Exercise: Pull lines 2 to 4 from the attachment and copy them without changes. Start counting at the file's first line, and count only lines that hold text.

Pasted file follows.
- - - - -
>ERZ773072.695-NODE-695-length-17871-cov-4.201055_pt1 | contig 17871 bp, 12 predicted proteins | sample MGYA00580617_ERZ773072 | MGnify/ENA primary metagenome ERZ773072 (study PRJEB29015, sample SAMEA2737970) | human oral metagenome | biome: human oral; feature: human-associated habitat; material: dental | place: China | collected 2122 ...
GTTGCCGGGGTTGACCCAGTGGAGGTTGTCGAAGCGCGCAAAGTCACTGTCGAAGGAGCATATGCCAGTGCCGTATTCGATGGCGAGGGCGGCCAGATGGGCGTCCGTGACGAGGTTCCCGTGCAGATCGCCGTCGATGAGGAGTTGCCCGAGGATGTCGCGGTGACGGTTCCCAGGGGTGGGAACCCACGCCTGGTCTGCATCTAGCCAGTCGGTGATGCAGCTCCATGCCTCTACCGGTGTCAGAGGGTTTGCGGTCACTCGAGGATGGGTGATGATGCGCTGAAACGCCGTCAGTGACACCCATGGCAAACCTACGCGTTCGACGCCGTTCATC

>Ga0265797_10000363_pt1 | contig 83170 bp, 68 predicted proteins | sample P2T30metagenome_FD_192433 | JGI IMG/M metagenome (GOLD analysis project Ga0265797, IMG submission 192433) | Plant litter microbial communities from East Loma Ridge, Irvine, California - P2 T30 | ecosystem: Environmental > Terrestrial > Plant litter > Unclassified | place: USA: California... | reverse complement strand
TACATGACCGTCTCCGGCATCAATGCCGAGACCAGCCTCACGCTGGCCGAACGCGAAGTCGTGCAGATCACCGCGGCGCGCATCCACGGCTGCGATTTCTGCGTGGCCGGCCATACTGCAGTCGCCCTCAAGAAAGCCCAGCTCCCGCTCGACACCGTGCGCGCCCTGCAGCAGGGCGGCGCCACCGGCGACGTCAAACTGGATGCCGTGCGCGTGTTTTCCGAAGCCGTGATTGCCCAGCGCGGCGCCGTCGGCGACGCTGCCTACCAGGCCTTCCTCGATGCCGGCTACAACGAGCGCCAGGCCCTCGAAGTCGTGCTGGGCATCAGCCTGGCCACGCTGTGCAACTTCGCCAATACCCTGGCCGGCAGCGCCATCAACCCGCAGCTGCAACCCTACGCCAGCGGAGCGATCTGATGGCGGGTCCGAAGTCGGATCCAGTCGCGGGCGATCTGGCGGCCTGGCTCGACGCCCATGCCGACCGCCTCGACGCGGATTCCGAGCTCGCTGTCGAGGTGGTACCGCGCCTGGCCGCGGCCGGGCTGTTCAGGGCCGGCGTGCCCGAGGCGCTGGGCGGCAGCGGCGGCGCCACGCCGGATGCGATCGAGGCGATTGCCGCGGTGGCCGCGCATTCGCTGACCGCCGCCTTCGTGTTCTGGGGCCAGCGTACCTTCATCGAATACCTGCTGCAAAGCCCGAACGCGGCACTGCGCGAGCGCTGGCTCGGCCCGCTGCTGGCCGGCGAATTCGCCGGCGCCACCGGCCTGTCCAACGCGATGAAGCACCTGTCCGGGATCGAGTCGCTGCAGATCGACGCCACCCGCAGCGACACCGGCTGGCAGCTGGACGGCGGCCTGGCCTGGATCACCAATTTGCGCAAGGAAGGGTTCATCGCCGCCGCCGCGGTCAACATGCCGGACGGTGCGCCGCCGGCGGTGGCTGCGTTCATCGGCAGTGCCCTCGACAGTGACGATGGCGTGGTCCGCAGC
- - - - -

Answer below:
GTTGCCGGGGTTGACCCAGTGGAGGTTGTCGAAGCGCGCAAAGTCACTGTCGAAGGAGCATATGCCAGTGCCGTATTCGATGGCGAGGGCGGCCAGATGGGCGTCCGTGACGAGGTTCCCGTGCAGATCGCCGTCGATGAGGAGTTGCCCGAGGATGTCGCGGTGACGGTTCCCAGGGGTGGGAACCCACGCCTGGTCTGCATCTAGCCAGTCGGTGATGCAGCTCCATGCCTCTACCGGTGTCAGAGGGTTTGCGGTCACTCGAGGATGGGTGATGATGCGCTGAAACGCCGTCAGTGACACCCATGGCAAACCTACGCGTTCGACGCCGTTCATC

>Ga0265797_10000363_pt1 | contig 83170 bp, 68 predicted proteins | sample P2T30metagenome_FD_192433 | JGI IMG/M metagenome (GOLD analysis project Ga0265797, IMG submission 192433) | Plant litter microbial communities from East Loma Ridge, Irvine, California - P2 T30 | ecosystem: Environmental > Terrestrial > Plant litter > Unclassified | place: USA: California... | reverse complement strand
TACATGACCGTCTCCGGCATCAATGCCGAGACCAGCCTCACGCTGGCCGAACGCGAAGTCGTGCAGATCACCGCGGCGCGCATCCACGGCTGCGATTTCTGCGTGGCCGGCCATACTGCAGTCGCCCTCAAGAAAGCCCAGCTCCCGCTCGACACCGTGCGCGCCCTGCAGCAGGGCGGCGCCACCGGCGACGTCAAACTGGATGCCGTGCGCGTGTTTTCCGAAGCCGTGATTGCCCAGCGCGGCGCCGTCGGCGACGCTGCCTACCAGGCCTTCCTCGATGCCGGCTACAACGAGCGCCAGGCCCTCGAAGTCGTGCTGGGCATCAGCCTGGCCACGCTGTGCAACTTCGCCAATACCCTGGCCGGCAGCGCCATCAACCCGCAGCTGCAACCCTACGCCAGCGGAGCGATCTGATGGCGGGTCCGAAGTCGGATCCAGTCGCGGGCGATCTGGCGGCCTGGCTCGACGCCCATGCCGACCGCCTCGACGCGGATTCCGAGCTCGCTGTCGAGGTGGTACCGCGCCTGGCCGCGGCCGGGCTGTTCAGGGCCGGCGTGCCCGAGGCGCTGGGCGGCAGCGGCGGCGCCACGCCGGATGCGATCGAGGCGATTGCCGCGGTGGCCGCGCATTCGCTGACCGCCGCCTTCGTGTTCTGGGGCCAGCGTACCTTCATCGAATACCTGCTGCAAAGCCCGAACGCGGCACTGCGCGAGCGCTGGCTCGGCCCGCTGCTGGCCGGCGAATTCGCCGGCGCCACCGGCCTGTCCAACGCGATGAAGCACCTGTCCGGGATCGAGTCGCTGCAGATCGACGCCACCCGCAGCGACACCGGCTGGCAGCTGGACGGCGGCCTGGCCTGGATCACCAATTTGCGCAAGGAAGGGTTCATCGCCGCCGCCGCGGTCAACATGCCGGACGGTGCGCCGCCGGCGGTGGCTGCGTTCATCGGCAGTGCCCTCGACAGTGACGATGGCGTGGTCCGCAGC